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Workplace Issues
Stalking – Should Employers Be Concerned
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Stalking is a common problem. A National Violence Against Women Survey found that 8.1% of all women and 2.2 % of all men surveyed were stalked at least once in their lifetime. This means that approximately one out of every 12 women and one out of every 45 men in America have been stalked.

Since the workplace is the one venue where the stalker is sure of the victim's whereabouts, employers should be concerned about and aware of stalking as an issue.

What is stalking? Though most states define stalking as the willful, malicious, and repeated following and harassing of another person, some include such activities as lying in wait, surveillance, nonconsensual communication, telephone harassment, and vandalism. Most stalking laws require that the perpetrator make a credible threat of violence against the victim; others include threats against the victim's immediate family; and others require only that the course of conduct engaged in by the alleged stalker constitute an implied threat.

Who stalks whom? Female victims are significantly more likely than male victims to be stalked by spouses or ex-spouses. Male victims are significantly more likely to be stalked by acquaintances and strangers. The survey found that victims of stalking are primarily between the ages of 18 to 39.

The link to domestic violence. The survey found strong evidence of a link between stalking and domestic violence. Eighty percent (80%) of women who were stalked by an intimate or former intimate partner reported being physically assaulted by that stalker. Survey results also indicate that in approximately 80% of the cases involving former intimate partners, the stalking either started or continued after the woman left the relationship.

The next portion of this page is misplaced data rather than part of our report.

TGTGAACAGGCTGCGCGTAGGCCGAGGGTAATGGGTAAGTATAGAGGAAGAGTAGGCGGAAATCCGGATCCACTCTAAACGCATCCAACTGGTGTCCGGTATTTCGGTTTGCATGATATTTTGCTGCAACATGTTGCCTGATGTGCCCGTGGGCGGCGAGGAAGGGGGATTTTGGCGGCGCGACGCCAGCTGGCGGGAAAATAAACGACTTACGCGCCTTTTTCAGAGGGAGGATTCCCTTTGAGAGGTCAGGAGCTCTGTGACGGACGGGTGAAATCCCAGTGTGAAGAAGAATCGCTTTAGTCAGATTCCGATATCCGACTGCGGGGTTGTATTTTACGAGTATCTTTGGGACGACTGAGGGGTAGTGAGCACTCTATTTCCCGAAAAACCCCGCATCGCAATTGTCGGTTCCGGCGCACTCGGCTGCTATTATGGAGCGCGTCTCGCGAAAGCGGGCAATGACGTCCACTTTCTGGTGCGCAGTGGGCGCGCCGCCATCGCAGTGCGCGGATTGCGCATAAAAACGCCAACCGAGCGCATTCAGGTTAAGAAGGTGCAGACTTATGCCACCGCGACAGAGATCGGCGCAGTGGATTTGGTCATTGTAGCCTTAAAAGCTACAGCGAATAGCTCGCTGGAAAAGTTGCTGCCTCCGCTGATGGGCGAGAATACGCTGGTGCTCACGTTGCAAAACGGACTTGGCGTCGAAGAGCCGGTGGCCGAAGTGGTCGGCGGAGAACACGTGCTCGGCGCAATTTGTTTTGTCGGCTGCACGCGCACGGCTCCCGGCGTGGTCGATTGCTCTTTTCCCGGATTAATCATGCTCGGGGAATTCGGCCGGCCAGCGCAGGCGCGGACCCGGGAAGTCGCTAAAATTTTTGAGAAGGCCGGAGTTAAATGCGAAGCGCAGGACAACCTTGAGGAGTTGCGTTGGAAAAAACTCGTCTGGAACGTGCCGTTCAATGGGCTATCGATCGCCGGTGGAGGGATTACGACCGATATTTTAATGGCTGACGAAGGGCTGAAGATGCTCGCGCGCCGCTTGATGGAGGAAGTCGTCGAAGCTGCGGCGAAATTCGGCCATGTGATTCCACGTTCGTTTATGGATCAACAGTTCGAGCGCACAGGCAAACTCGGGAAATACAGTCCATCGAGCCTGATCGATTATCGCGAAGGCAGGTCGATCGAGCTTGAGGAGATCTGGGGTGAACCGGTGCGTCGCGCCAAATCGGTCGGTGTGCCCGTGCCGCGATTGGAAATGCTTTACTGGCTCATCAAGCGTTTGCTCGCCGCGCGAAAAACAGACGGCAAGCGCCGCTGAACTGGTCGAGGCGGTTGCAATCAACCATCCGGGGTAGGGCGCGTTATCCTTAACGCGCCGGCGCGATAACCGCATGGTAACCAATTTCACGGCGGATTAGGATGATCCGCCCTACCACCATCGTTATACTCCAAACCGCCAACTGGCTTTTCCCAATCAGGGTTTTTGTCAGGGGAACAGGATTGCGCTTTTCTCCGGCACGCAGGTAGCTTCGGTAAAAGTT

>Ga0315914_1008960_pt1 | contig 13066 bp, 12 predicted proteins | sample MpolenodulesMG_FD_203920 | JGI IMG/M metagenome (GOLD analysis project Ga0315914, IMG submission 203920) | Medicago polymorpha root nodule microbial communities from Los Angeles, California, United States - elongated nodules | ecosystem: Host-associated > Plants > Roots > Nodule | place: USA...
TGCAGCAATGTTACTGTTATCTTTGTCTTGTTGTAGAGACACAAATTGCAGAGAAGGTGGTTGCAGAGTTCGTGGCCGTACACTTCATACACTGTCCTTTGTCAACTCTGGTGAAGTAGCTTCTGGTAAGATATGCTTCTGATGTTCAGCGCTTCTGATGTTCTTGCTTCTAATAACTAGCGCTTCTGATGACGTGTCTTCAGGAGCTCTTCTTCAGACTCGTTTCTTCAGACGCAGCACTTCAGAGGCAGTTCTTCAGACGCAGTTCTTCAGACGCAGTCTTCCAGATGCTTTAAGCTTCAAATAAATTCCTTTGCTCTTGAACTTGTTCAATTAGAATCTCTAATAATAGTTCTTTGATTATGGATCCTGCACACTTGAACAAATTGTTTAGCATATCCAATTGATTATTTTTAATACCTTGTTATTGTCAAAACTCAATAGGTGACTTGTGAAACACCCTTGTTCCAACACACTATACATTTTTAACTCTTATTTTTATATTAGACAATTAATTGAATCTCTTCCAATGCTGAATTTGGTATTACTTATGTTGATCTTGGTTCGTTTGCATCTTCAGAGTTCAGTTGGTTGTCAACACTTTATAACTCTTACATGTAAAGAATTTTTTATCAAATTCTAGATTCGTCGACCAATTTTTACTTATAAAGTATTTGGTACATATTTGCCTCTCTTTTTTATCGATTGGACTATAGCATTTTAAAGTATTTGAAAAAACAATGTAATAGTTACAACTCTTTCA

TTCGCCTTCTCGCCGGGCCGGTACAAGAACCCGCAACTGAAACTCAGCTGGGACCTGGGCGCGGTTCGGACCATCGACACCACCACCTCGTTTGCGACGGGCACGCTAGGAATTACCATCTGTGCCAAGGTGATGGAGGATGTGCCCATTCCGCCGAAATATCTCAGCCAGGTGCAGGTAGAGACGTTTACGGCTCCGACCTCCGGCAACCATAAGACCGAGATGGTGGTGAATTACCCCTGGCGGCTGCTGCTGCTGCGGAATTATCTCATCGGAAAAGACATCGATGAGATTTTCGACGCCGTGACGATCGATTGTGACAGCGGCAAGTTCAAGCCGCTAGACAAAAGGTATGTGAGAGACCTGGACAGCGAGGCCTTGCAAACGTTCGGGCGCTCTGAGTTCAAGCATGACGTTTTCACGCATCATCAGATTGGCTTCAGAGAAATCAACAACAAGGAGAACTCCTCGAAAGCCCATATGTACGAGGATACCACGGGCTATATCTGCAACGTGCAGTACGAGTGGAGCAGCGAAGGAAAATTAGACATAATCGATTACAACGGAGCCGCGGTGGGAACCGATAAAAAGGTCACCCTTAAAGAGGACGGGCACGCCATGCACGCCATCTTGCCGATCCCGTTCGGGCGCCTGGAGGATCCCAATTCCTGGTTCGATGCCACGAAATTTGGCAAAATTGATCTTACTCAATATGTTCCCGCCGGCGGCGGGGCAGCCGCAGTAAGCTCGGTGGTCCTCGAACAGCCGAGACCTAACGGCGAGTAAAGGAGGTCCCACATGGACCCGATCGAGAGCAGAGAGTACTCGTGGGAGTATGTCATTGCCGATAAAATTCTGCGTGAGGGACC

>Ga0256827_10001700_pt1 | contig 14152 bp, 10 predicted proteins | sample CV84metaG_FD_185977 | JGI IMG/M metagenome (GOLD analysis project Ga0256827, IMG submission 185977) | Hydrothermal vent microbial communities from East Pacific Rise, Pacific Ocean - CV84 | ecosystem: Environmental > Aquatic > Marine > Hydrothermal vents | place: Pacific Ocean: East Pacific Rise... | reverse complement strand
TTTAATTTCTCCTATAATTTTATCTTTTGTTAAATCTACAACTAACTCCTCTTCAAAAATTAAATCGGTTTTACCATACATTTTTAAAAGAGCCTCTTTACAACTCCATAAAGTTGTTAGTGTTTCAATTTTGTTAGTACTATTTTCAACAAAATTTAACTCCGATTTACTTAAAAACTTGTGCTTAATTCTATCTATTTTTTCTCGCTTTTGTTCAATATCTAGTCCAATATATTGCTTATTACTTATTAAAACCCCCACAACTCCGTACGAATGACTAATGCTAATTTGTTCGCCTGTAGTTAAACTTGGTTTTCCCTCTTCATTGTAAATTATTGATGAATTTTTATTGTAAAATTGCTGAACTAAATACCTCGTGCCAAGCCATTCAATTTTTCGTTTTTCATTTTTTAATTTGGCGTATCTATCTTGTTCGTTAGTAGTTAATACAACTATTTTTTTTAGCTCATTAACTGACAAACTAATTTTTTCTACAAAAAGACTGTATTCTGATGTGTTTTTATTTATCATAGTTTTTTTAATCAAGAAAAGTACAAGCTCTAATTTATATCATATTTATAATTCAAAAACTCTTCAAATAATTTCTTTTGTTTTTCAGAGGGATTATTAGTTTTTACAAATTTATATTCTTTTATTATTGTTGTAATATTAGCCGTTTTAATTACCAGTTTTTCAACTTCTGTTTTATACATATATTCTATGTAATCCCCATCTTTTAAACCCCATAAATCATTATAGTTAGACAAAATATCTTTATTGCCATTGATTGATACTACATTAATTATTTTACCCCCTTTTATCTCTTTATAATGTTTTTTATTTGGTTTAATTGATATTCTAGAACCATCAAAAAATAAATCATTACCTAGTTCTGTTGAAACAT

Steps you can take to support employees in cases of domestic violence/stalking:

  • Become familiar with stalking laws on a federal level, as well as the local and state laws in your area.
  • Relocate the workstation of threatened employees.
  • Alter employee work schedules.
  • Provide photographs (or at a minimum, physical descriptions) of stalkers/perpetrators to receptionists and security personnel.
  • Obtain a copy of the restraining order if one is issued
  • Encourage law enforcement to enforce restraining orders.
  • If needed, provide employees with leaves of absence.
  • Limit information about employees that is disclosed by phone. Information that would help locate possible victims or which indicate what time he/she will return should not be provided. (You may want to consider this an appropriate policy to have in place at all times for all employees.)
  • Provide the victim with the time off he/she may need to go to court, seek shelter, or connect with other resources.
  • Above all, reassure employees that they can use company assistance and resources without their jobs being in jeopardy and that they can trust their employer.

Remember—when it comes to your workplace, you have a duty and a right to keep it safe and secure for all employees.

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